Recent news from Medicare shows promise in the improvement of its nursing home rating system. By The Improving Medicare Post-Acute Care Transformation Act, many changes will be made for better measures in the staffing and quality of nursing homes.
One of the major flaws with the rating system originally was that the staff and quality statistics were reported by the nursing home facility, allowing the nursing home to adjust the data in order to receive a better score. According to the information from this New York Times article, “In 2009, 37 percent of homes received four or five star rating. By 2013 nearly half did.”
With the new changes, staffing would now be verified through electronic data quarterly and double checked with the payroll. The Improving Medicare Post-Acute Care Transformation Act, was signed in September by President Obama to give 11 million dollars for the implementation of this electronic system to measure staffing. By allowing this electronic system to measure the staffing, it will give Medicare more concrete data and decrease the amount of manipulation from nursing homes.
For assessing the quality data, which the nursing home could also alter, this bill will now establish a nation auditing organization. Through a third party, Medicare will be able to receive an unbiased rating in the quality of the facility and therefore, a more accurate rating of the nursing home.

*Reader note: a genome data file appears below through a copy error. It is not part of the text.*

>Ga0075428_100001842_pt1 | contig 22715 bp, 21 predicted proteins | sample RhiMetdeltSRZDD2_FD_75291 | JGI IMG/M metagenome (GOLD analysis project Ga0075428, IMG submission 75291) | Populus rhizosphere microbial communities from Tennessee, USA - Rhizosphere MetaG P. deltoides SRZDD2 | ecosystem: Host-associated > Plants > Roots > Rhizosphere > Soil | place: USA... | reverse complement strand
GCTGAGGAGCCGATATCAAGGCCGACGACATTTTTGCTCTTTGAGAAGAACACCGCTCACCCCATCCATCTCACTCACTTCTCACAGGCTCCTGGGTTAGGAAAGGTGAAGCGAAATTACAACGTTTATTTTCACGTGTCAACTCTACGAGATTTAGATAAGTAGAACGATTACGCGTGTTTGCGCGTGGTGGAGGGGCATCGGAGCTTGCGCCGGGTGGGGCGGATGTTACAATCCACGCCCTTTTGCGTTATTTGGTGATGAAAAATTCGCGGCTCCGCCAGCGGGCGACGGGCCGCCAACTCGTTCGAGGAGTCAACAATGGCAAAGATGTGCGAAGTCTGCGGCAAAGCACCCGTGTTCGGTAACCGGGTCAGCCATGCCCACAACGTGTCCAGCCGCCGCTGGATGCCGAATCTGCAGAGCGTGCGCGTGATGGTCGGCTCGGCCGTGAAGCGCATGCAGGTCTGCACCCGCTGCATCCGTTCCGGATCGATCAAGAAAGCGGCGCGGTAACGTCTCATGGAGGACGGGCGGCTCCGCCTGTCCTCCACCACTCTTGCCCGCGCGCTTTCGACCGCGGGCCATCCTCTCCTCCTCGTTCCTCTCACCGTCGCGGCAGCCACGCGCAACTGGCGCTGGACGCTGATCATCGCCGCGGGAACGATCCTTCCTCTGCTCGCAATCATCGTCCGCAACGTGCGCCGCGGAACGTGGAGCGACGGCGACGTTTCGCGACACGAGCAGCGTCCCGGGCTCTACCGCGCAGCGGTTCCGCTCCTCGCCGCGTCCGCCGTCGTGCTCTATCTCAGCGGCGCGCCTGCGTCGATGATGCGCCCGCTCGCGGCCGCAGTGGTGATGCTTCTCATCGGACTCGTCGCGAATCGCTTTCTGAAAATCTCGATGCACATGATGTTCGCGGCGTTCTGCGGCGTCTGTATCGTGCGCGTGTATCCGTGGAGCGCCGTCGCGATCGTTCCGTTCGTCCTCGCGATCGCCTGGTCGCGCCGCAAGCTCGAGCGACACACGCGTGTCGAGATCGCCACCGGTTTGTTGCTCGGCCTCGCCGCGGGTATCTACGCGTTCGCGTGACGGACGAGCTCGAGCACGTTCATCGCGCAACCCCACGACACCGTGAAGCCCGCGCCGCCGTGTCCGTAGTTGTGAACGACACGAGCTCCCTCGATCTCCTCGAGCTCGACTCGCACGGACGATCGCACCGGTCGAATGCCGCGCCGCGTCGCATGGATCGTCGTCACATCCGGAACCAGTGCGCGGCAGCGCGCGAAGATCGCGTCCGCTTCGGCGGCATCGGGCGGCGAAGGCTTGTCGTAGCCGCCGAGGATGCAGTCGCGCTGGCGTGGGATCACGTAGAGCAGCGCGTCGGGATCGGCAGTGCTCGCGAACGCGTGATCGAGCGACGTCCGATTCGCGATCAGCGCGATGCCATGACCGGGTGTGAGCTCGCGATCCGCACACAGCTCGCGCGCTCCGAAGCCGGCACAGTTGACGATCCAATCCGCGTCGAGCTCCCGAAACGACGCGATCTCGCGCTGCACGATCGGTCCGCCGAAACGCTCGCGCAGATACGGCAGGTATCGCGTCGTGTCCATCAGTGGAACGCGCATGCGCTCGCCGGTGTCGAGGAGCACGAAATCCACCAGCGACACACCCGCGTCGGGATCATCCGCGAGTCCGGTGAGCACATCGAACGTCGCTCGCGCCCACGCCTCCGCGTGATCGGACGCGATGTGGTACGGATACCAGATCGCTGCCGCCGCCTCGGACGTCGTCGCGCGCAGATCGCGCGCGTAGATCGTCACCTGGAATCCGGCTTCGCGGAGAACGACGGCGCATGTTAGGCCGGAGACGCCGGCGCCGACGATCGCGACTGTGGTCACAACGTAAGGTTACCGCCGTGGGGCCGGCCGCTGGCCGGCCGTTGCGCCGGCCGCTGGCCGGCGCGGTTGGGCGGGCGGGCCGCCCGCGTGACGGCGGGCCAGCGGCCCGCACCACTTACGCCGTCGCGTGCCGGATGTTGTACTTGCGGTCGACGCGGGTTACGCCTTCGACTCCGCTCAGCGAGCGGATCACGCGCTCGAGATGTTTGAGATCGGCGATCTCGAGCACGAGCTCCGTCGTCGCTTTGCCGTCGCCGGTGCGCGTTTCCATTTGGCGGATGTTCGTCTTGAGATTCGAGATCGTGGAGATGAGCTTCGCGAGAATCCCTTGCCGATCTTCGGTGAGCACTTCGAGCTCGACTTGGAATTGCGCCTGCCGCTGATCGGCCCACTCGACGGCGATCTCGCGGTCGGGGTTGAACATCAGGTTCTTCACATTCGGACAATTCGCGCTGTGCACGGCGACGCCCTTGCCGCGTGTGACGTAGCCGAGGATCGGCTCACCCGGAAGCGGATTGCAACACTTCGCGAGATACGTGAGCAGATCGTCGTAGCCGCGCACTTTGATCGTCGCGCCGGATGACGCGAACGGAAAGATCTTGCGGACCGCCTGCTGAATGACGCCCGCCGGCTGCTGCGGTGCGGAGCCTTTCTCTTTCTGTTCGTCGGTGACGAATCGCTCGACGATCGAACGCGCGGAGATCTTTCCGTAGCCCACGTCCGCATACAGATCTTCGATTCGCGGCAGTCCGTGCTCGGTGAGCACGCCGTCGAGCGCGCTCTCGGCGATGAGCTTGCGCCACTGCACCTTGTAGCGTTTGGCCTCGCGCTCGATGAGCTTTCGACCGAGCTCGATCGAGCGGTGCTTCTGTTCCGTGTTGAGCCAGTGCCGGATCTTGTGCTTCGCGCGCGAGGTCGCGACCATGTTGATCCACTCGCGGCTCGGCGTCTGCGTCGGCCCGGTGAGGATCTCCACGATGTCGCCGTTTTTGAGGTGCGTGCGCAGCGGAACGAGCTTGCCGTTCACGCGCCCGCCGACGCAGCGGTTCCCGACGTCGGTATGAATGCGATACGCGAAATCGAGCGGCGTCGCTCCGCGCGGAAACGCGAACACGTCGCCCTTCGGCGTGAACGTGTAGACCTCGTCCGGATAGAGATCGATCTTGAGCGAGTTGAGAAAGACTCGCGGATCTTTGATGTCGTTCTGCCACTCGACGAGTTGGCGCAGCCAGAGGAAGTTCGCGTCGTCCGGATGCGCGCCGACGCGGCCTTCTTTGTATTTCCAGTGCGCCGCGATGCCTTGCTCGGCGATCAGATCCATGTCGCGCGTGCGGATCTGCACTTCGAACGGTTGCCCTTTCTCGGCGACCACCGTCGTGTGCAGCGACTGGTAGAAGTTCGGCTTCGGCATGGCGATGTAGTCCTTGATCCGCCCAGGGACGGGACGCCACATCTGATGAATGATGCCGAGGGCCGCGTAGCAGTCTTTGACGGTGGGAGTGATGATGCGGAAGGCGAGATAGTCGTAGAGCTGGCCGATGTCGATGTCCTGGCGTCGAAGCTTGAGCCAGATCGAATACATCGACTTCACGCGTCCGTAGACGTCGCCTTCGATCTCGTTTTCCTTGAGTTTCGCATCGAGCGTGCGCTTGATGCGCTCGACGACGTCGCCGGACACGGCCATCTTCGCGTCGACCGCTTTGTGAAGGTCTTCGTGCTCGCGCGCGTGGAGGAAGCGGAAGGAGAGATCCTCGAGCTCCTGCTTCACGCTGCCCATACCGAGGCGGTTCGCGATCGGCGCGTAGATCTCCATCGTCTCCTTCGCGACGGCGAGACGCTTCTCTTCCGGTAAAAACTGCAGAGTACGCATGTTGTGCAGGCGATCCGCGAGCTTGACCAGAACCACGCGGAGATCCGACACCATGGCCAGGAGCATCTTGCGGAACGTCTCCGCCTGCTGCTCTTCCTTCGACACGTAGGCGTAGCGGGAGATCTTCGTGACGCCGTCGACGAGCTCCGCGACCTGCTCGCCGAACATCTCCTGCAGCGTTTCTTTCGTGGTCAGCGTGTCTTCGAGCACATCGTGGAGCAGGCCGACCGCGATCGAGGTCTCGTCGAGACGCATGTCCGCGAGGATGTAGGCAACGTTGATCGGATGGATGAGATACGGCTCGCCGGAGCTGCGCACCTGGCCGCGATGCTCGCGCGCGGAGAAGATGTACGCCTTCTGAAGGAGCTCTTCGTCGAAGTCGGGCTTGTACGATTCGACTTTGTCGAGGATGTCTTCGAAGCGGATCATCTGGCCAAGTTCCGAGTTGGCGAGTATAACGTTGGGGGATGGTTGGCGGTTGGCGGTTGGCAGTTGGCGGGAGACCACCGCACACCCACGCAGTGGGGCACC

A major action being implemented through this bill, is that the percentage of antipsychotic drugs will be in consideration when measuring the quality of the nursing home. Many of the concerns with the rating system is it’s inaccuracy in care and quality due to the condition of the patients who take antipsychotic medications. A measure of the use of antipsychotic drugs can bring a better perspective into the patient population and the type of care the nursing home provides and therefore, a better measurement of its quality.
Another change is the amount of physical inspections that the government will make in a certain period fo time in nursing home facilities. Hospice facilities now must be checked and inspected once every three years. As the facilities will be checked more often it can ensure an more accurate rating on quality. Thus, the quality rating of nursing home can be further verified and rated properly.
Further plans for improvement include additional data on the percentages of readmittance and discharges in the community for measuring quality.
It seems that the improvements in the nursing home rating system are going in the right direction. The rating system becoming more accurate can help ensure a better decision when deciding where to place a loved one or making sure that they are receiving the care they need.
Attorney Sean McDonough has been a partner of Dougherty, Leventhal and Price for over twenty years. He practices in personal injury cases with an emphasis on nursing home abuse. If you suspect nursing home abuse, don’t wait until its too late. Call DLP and make an appointment with Attorney Sean McDonough today!
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